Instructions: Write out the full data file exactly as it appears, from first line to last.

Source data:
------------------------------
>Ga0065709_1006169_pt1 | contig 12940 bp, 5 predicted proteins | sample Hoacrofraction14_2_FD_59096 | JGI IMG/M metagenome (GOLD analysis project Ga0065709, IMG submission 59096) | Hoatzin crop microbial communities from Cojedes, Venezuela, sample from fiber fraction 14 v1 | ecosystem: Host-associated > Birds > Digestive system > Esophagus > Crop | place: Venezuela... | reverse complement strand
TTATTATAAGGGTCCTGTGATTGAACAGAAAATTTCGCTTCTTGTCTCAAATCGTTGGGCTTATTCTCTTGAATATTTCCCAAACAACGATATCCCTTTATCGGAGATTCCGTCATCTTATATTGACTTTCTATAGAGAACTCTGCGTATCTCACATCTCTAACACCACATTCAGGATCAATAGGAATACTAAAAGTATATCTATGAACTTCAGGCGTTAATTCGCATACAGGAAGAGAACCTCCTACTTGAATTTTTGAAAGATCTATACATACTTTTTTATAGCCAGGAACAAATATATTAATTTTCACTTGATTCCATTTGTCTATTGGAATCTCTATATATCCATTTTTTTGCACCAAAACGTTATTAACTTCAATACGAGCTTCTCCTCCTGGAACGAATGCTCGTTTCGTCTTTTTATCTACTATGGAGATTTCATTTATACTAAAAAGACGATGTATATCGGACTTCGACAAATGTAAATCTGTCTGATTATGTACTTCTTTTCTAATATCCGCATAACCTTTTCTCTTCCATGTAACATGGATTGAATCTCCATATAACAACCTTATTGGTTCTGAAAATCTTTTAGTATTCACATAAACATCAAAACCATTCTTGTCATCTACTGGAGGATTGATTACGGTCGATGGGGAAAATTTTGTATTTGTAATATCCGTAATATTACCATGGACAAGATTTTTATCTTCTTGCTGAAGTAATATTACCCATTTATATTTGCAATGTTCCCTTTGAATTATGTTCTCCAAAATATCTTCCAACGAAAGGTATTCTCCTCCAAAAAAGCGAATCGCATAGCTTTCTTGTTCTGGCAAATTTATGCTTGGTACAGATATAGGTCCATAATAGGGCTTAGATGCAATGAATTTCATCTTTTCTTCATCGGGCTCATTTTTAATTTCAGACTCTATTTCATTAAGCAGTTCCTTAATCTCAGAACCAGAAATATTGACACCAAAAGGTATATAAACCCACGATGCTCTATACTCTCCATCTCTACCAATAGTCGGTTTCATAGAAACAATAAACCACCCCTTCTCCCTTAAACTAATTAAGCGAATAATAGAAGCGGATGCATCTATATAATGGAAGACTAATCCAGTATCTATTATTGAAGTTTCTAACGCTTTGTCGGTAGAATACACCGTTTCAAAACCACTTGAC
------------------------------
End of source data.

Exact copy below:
>Ga0065709_1006169_pt1 | contig 12940 bp, 5 predicted proteins | sample Hoacrofraction14_2_FD_59096 | JGI IMG/M metagenome (GOLD analysis project Ga0065709, IMG submission 59096) | Hoatzin crop microbial communities from Cojedes, Venezuela, sample from fiber fraction 14 v1 | ecosystem: Host-associated > Birds > Digestive system > Esophagus > Crop | place: Venezuela... | reverse complement strand
TTATTATAAGGGTCCTGTGATTGAACAGAAAATTTCGCTTCTTGTCTCAAATCGTTGGGCTTATTCTCTTGAATATTTCCCAAACAACGATATCCCTTTATCGGAGATTCCGTCATCTTATATTGACTTTCTATAGAGAACTCTGCGTATCTCACATCTCTAACACCACATTCAGGATCAATAGGAATACTAAAAGTATATCTATGAACTTCAGGCGTTAATTCGCATACAGGAAGAGAACCTCCTACTTGAATTTTTGAAAGATCTATACATACTTTTTTATAGCCAGGAACAAATATATTAATTTTCACTTGATTCCATTTGTCTATTGGAATCTCTATATATCCATTTTTTTGCACCAAAACGTTATTAACTTCAATACGAGCTTCTCCTCCTGGAACGAATGCTCGTTTCGTCTTTTTATCTACTATGGAGATTTCATTTATACTAAAAAGACGATGTATATCGGACTTCGACAAATGTAAATCTGTCTGATTATGTACTTCTTTTCTAATATCCGCATAACCTTTTCTCTTCCATGTAACATGGATTGAATCTCCATATAACAACCTTATTGGTTCTGAAAATCTTTTAGTATTCACATAAACATCAAAACCATTCTTGTCATCTACTGGAGGATTGATTACGGTCGATGGGGAAAATTTTGTATTTGTAATATCCGTAATATTACCATGGACAAGATTTTTATCTTCTTGCTGAAGTAATATTACCCATTTATATTTGCAATGTTCCCTTTGAATTATGTTCTCCAAAATATCTTCCAACGAAAGGTATTCTCCTCCAAAAAAGCGAATCGCATAGCTTTCTTGTTCTGGCAAATTTATGCTTGGTACAGATATAGGTCCATAATAGGGCTTAGATGCAATGAATTTCATCTTTTCTTCATCGGGCTCATTTTTAATTTCAGACTCTATTTCATTAAGCAGTTCCTTAATCTCAGAACCAGAAATATTGACACCAAAAGGTATATAAACCCACGATGCTCTATACTCTCCATCTCTACCAATAGTCGGTTTCATAGAAACAATAAACCACCCCTTCTCCCTTAAACTAATTAAGCGAATAATAGAAGCGGATGCATCTATATAATGGAAGACTAATCCAGTATCTATTATTGAAGTTTCTAACGCTTTGTCGGTAGAATACACCGTTTCAAAACCACTTGAC